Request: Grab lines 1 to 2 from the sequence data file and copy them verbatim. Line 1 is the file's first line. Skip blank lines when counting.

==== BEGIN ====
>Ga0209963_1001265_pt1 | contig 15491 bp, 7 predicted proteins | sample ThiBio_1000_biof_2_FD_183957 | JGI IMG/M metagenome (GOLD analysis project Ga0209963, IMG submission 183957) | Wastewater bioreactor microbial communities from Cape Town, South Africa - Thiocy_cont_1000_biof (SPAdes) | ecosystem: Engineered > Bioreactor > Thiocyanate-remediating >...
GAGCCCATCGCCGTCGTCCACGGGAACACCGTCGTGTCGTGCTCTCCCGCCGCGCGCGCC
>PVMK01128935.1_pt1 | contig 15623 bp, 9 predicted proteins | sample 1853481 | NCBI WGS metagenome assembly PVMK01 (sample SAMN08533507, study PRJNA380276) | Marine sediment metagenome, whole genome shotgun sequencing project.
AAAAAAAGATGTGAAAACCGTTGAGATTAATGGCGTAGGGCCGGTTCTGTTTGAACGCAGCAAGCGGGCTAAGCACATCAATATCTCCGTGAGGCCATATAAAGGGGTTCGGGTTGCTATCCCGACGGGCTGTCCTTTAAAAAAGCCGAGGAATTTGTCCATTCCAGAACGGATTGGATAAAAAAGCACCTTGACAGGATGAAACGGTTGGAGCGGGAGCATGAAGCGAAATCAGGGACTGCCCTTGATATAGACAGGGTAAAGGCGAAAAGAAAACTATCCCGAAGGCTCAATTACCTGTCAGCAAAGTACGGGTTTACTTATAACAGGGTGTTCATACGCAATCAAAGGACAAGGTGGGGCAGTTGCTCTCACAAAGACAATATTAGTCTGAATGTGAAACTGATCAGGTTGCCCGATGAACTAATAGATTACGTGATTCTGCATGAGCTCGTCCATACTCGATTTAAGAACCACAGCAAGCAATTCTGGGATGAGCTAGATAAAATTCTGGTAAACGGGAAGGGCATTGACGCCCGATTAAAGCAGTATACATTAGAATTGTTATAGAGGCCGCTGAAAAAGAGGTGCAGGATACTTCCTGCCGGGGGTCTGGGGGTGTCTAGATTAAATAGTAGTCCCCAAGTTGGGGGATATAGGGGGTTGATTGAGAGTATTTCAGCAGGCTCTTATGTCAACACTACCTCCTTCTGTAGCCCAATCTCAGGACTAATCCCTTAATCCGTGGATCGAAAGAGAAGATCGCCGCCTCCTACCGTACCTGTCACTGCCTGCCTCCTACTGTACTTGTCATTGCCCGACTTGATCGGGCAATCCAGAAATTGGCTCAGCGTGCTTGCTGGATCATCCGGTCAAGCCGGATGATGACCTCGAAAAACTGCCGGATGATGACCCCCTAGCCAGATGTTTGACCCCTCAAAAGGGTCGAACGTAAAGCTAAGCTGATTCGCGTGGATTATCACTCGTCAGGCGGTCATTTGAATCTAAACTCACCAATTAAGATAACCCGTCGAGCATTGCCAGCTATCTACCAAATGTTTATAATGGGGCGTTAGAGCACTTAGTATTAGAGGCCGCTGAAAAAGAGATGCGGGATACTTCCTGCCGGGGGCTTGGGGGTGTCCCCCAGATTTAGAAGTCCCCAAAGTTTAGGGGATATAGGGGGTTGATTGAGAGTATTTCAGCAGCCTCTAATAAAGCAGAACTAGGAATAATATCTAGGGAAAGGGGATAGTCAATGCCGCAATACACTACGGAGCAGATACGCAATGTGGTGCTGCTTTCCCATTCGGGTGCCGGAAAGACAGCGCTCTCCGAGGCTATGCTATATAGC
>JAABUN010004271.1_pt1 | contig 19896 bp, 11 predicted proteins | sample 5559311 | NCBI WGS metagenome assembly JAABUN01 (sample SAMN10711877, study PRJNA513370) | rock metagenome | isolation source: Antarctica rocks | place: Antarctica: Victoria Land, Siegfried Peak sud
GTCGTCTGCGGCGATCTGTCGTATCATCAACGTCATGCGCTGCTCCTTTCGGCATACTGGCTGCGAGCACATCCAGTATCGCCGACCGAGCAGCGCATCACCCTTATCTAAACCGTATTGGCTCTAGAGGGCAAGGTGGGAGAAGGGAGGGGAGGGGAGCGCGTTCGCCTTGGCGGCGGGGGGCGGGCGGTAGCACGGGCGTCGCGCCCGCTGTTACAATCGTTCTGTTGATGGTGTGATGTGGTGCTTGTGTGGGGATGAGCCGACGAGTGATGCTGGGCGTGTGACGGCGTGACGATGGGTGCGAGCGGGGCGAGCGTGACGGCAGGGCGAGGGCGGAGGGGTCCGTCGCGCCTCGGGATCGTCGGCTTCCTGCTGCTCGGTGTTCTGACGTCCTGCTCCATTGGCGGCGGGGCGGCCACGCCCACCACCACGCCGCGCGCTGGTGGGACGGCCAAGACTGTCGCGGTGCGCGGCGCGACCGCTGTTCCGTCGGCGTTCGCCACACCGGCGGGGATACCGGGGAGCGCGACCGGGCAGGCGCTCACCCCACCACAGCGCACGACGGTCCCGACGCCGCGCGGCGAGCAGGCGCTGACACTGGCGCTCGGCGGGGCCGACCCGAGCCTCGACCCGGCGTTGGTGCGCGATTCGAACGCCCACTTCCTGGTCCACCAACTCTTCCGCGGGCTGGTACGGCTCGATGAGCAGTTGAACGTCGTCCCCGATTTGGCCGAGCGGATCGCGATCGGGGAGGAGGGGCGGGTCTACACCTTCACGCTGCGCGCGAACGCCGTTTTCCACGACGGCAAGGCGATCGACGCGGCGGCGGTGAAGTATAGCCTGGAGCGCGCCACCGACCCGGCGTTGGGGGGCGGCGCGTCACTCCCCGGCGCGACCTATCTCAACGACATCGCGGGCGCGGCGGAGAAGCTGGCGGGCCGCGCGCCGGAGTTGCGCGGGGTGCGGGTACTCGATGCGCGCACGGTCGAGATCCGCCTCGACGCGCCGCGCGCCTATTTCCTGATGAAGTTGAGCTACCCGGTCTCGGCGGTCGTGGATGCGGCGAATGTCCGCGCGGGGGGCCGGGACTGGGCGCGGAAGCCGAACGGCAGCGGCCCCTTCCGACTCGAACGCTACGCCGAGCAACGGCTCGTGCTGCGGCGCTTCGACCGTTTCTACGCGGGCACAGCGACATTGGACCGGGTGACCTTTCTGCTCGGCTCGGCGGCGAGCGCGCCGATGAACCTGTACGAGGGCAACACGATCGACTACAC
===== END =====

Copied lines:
>Ga0209963_1001265_pt1 | contig 15491 bp, 7 predicted proteins | sample ThiBio_1000_biof_2_FD_183957 | JGI IMG/M metagenome (GOLD analysis project Ga0209963, IMG submission 183957) | Wastewater bioreactor microbial communities from Cape Town, South Africa - Thiocy_cont_1000_biof (SPAdes) | ecosystem: Engineered > Bioreactor > Thiocyanate-remediating >...
GAGCCCATCGCCGTCGTCCACGGGAACACCGTCGTGTCGTGCTCTCCCGCCGCGCGCGCC